Vancouver 2023!

On May 14 – 19, 2023, our senior students, together with our tour guide and chaperones, enjoyed a spectacular trip to Canada’s West Coast, including Vancouver, Victoria and the greater Vancouver area. We were fortunate to have incredible weather, ranging from 25-30 degrees celsius, and sunshine for our entire trip!

On Day 1, we explored downtown Vancouver, Gastown, Vancouver’s waterfront, Canada Place, and Granville Island, which is a beautiful part of Vancouver, with little shops, eateries, artisans, and buskers on the sidewalks and common areas. The warm weather, the ocean water of Burrard Inlet, and the snow-capped mountains made for quite the views.

Our second day was filled with exciting adventures, starting with the Capilano Suspension Bridge, tree-top trekking through the beautiful bio-diverse rainforest, and the “Nature Edge Walk” along the edge of a cliff! And the treat of the day was “Otter Balls” – a pancake-type treat topped with maple sugar and sugar, or chocolate and whipped cream.

Our group explored Edgemont Village for lunch, with its small, quaint shops and little cafes.

Grouse Mountain was the next stop of the day – 4100 feet above the skyline of Vancouver. We took a Gondola up to the top, and the views of Vancouver and Vancouver Island from this vantage point were spectacular! At the top of the mountain, the snow was still there, despite the 30-degree weather! The highlight of this excursion was a visit to see two orphaned Grizzly Bears – Coola and Grinder. Our day ended with dinner and a  “Flyover Canada” simulated ride.

On Day 3, our adventure started with a quick stop at Science World, followed by lunch at Kitsilano Beach, well known for its vibrant and active lifestyle, where students were able to grab some lunch, and enjoy the spectacular mountain and ocean views. Students then rounded off the afternoon with a visit to the Vancouver Aquarium, home to thousands of incredible ocean species and amazing aquatic life, and a scenic bike ride or walk through Stanley Park, where towering cedar trees over 700 years old can be found.

Our team regrouped for a delicious dinner in downtown Vancouver where we shared our stories from the afternoon before we headed out for an impromptu walk to Robson Square where some locals were breakdancing and salsa dancing! Some of our students even joined in! 

Our group had the opportunity to explore the magnificence of Vancouver Island on Day 4. Our ferry ride to Victoria through the beautiful Gulf Islands was scenic and serene. Some of us were lucky enough to see a couple of porpoises swimming. The first stop on the Island was the amazing Butchart Gardens. This beautiful place, with its stunning flower gardens, has been welcoming visitors for almost 120 years. We then headed to Victoria, for a Ghost Walk through Old Town and Bastion Square. The students were mesmerized by these ghostly tales, and also enjoyed a walk past the Waterfront, the Parliament building, and the world-famous Empress Hotel.  Our trip to Vancouver Island also included a tour of Craigdarroch Castle, simply known in Victoria as “The Castle. The museum is a step back in time to the life of the Dunsmuir’s: a rich coal baron family from the late 1800s. Lastly, our spectacular ferry ride back to the mainland was a perfect end to the day.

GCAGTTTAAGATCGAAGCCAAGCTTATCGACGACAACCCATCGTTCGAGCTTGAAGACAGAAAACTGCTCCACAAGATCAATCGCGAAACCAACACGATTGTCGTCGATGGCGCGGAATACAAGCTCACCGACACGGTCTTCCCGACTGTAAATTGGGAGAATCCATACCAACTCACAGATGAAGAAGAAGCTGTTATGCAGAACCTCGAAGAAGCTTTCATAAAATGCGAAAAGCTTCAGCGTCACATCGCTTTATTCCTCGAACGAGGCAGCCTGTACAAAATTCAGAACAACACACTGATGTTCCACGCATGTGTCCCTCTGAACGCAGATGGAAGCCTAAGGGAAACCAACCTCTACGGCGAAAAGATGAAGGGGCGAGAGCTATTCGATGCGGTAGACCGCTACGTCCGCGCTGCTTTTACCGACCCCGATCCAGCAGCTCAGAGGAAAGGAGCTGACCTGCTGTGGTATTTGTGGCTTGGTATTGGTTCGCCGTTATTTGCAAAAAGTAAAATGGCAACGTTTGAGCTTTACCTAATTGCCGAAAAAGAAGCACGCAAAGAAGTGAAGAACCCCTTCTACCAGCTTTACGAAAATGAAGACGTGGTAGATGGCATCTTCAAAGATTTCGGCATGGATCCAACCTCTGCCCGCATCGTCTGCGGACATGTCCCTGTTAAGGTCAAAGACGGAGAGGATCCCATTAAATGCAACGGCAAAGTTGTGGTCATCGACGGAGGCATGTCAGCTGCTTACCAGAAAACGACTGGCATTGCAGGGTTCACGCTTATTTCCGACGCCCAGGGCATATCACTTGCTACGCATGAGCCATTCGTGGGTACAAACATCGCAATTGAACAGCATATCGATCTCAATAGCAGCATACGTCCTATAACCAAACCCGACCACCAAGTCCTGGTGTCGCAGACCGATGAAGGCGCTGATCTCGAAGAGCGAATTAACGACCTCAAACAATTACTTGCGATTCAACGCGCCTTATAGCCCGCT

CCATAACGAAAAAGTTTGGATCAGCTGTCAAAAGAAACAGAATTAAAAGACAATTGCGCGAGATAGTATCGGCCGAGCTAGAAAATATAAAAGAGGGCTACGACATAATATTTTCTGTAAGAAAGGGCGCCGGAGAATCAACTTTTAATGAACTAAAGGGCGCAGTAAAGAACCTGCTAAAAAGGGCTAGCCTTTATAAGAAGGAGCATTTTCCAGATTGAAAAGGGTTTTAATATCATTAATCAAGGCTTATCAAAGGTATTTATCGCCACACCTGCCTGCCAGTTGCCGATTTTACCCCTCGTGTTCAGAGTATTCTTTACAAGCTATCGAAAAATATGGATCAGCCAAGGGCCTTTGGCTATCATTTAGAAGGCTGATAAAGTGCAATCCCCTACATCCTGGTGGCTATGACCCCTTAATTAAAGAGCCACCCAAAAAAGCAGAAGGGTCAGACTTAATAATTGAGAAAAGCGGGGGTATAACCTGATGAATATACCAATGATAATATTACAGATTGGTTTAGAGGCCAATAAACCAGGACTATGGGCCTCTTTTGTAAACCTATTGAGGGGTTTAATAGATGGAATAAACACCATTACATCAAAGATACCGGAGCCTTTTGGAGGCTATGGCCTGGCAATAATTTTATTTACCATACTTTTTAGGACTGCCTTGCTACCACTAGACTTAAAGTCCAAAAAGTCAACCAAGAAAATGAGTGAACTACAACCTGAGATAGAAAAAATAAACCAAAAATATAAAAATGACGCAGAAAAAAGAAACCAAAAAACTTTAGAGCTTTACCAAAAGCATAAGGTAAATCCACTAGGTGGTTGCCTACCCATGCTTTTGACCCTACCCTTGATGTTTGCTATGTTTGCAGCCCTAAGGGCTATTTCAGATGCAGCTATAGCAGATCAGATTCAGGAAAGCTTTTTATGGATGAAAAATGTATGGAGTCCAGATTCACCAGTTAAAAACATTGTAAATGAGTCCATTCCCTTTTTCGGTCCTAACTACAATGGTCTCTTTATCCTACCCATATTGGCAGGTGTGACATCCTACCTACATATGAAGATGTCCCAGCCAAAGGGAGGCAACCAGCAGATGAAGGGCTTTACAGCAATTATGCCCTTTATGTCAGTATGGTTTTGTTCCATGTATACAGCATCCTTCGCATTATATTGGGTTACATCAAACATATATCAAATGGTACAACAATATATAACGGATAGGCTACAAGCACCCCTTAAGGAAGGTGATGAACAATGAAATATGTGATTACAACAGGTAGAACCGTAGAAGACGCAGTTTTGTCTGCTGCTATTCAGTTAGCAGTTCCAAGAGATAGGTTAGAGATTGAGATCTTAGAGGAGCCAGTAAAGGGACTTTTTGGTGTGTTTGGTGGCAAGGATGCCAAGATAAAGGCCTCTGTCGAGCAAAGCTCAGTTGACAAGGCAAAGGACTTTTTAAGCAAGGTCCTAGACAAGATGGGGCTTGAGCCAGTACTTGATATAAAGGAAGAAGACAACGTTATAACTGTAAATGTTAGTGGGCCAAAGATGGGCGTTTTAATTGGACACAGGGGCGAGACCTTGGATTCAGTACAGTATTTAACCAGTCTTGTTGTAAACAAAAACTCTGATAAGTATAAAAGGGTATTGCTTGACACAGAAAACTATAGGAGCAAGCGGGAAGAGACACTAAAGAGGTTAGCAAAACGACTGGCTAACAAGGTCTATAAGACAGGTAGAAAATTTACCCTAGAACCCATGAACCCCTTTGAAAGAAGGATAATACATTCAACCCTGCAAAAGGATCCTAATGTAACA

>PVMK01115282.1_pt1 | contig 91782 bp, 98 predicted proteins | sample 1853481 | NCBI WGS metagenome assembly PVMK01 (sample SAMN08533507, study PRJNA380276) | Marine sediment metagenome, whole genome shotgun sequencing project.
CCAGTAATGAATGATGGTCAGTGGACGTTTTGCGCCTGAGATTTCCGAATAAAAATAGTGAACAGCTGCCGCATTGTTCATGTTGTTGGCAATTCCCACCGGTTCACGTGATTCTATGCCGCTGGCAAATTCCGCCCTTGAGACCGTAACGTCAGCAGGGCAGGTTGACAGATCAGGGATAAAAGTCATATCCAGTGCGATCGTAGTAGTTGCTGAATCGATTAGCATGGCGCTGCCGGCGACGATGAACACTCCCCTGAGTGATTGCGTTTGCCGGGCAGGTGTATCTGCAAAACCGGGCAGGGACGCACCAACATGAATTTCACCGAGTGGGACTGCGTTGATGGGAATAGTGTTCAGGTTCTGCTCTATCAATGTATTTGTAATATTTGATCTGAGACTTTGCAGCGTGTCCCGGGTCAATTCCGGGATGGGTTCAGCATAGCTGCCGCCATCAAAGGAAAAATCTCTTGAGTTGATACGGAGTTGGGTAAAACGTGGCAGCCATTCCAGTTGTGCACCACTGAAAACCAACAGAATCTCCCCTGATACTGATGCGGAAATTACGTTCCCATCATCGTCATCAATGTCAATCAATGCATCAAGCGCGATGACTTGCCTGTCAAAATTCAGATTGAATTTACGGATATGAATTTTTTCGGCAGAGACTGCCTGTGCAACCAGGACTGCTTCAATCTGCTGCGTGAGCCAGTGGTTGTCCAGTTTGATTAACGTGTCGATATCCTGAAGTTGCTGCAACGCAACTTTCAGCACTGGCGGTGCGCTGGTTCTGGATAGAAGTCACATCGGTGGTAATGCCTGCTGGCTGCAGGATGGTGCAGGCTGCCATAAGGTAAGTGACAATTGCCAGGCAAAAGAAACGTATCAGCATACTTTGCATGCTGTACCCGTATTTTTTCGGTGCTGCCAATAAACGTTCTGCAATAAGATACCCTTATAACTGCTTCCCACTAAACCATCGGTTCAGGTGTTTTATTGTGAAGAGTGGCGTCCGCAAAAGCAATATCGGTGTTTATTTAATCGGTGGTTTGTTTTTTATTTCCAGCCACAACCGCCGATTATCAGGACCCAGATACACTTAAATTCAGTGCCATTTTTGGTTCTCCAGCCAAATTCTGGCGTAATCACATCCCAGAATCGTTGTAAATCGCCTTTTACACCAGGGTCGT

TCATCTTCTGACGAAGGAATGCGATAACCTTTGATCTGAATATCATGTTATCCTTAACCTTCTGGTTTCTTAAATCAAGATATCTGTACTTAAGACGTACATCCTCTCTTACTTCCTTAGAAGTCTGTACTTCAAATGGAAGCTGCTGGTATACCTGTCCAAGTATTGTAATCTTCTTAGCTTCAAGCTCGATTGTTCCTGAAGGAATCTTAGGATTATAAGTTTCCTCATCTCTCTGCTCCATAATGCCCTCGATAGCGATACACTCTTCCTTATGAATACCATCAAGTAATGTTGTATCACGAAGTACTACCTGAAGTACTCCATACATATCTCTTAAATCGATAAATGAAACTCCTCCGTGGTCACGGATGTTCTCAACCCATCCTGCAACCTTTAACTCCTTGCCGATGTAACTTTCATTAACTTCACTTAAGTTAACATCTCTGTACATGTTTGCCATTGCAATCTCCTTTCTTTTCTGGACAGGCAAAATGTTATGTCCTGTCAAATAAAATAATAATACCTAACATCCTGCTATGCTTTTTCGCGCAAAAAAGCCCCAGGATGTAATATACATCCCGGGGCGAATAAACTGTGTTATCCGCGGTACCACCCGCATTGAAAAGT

Ultimately, we saved the best for last on Day 5, with a road trip to Whistler, a 2 ½ hour trip up the Sea to Sky Highway, filled with sites that simply amazed us all. Our first stop was Shannon Falls, the third-highest waterfall in BC at a height of 335 meters. It was a short walk up a path to the base, and the view was spectacular. As we traveled to Whistler, we passed through the town of Squamish, where the salt water of the Pacific (Howe Sound) ends, and a free-standing rock can be found, called the Stawamus Chief, simply known as “The Chief”, which the Squamish First Nation considers a main spiritual center. 

Another side-stop up the road was a site called “The Train Wreck”, which goes back to the mid-1950s when a speeding train left the tracks. Eight of the cars were able to be taken away, but seven of the cars were damaged so badly that they were just dragged into the woods. These cars are now painted with graffiti and the site has become a haven for extreme bikers! A beautiful walk into the woods, over a river, and to this spot engaged all of our kids.

Our next destination was Whistler Village, where we had a chance to walk around, have lunch, buy some souvenirs, and visit the Olympic Rings from the 2010 Winter Olympics. It is quite something to see in the middle of May, in 29-degree weather, people taking skis to the Gondola and up the Mountain for a run. In contrast to the skiers, dirt bikers were doing their thing down another slope of the mountain!

After lunch, we paid a visit to the Squamish Lil’wat Cultural Centre. This is an amazing building and center that celebrates the history and culture of the Squamish and Lil’Wat First Nations. It is a long and fascinating relationship between two distinct cultures, but one that had a common thread of being stewards of the lands in the area between Vancouver and Mount Currie (Ts’zil).  

Finally, our day ended with a wonderful dinner and a spectacular drive down the Sea to Sky Highway. Clear skies, calm waters, and the setting sun made for beautiful opportunities for pictures. We made a quick stop at the Tantalus Lookout, an incredible spot to see the Tantalus Mountain Range and one of the best views on the Highway. 

Our final full day was a trip to one of the truly beautiful places on earth. A final stop in a five-day adventure. We hope our Grade 11 and 12 students enjoyed this trip as much as we enjoyed being able to experience it with them.

With thanks, the Vancouver Chaperones, Mr. Mooney, Ms. Curic and Mrs. Moyssakos